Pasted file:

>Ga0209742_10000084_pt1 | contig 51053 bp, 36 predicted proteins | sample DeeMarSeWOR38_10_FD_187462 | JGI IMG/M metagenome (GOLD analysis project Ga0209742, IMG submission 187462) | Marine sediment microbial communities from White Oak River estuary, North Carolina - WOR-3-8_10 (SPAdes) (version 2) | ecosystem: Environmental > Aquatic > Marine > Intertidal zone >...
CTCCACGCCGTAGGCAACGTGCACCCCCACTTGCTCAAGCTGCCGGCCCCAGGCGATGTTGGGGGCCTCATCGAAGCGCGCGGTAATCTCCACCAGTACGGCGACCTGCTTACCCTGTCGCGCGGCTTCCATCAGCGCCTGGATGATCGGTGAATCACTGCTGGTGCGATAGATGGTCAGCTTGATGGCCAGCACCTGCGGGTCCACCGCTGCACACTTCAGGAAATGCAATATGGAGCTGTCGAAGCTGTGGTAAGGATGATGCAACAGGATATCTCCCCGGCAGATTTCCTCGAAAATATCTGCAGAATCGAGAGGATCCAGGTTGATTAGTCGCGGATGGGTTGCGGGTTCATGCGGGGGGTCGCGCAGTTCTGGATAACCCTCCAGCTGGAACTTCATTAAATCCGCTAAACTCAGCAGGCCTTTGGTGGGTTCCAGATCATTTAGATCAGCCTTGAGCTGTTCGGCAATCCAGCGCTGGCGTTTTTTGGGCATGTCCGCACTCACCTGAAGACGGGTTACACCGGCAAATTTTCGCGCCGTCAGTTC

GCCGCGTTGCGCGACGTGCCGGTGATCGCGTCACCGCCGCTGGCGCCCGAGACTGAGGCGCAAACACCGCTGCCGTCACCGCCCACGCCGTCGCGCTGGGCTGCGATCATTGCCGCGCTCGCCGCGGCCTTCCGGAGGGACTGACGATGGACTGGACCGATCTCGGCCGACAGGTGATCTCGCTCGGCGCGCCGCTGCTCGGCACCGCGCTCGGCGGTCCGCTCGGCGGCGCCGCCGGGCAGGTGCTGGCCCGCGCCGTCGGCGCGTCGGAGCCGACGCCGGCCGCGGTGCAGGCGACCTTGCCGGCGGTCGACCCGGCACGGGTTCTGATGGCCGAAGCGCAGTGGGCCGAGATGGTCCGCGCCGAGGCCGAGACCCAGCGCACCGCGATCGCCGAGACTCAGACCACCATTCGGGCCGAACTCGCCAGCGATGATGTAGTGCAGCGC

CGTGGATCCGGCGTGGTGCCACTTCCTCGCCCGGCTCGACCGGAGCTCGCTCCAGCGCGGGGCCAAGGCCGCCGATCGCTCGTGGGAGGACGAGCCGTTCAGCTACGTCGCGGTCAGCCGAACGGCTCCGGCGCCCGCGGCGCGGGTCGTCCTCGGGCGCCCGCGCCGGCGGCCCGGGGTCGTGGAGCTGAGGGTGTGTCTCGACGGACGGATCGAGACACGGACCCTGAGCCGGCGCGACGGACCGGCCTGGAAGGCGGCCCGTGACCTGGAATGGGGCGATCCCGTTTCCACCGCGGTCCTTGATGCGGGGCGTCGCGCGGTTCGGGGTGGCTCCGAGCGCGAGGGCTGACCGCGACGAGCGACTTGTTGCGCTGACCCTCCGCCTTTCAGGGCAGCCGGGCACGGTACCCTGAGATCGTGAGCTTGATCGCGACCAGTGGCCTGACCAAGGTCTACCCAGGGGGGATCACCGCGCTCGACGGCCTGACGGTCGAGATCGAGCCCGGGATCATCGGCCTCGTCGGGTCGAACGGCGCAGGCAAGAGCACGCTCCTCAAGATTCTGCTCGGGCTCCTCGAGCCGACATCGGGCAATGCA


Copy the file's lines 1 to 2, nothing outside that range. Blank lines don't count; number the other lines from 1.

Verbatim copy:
>Ga0209742_10000084_pt1 | contig 51053 bp, 36 predicted proteins | sample DeeMarSeWOR38_10_FD_187462 | JGI IMG/M metagenome (GOLD analysis project Ga0209742, IMG submission 187462) | Marine sediment microbial communities from White Oak River estuary, North Carolina - WOR-3-8_10 (SPAdes) (version 2) | ecosystem: Environmental > Aquatic > Marine > Intertidal zone >...
CTCCACGCCGTAGGCAACGTGCACCCCCACTTGCTCAAGCTGCCGGCCCCAGGCGATGTTGGGGGCCTCATCGAAGCGCGCGGTAATCTCCACCAGTACGGCGACCTGCTTACCCTGTCGCGCGGCTTCCATCAGCGCCTGGATGATCGGTGAATCACTGCTGGTGCGATAGATGGTCAGCTTGATGGCCAGCACCTGCGGGTCCACCGCTGCACACTTCAGGAAATGCAATATGGAGCTGTCGAAGCTGTGGTAAGGATGATGCAACAGGATATCTCCCCGGCAGATTTCCTCGAAAATATCTGCAGAATCGAGAGGATCCAGGTTGATTAGTCGCGGATGGGTTGCGGGTTCATGCGGGGGGTCGCGCAGTTCTGGATAACCCTCCAGCTGGAACTTCATTAAATCCGCTAAACTCAGCAGGCCTTTGGTGGGTTCCAGATCATTTAGATCAGCCTTGAGCTGTTCGGCAATCCAGCGCTGGCGTTTTTTGGGCATGTCCGCACTCACCTGAAGACGGGTTACACCGGCAAATTTTCGCGCCGTCAGTTC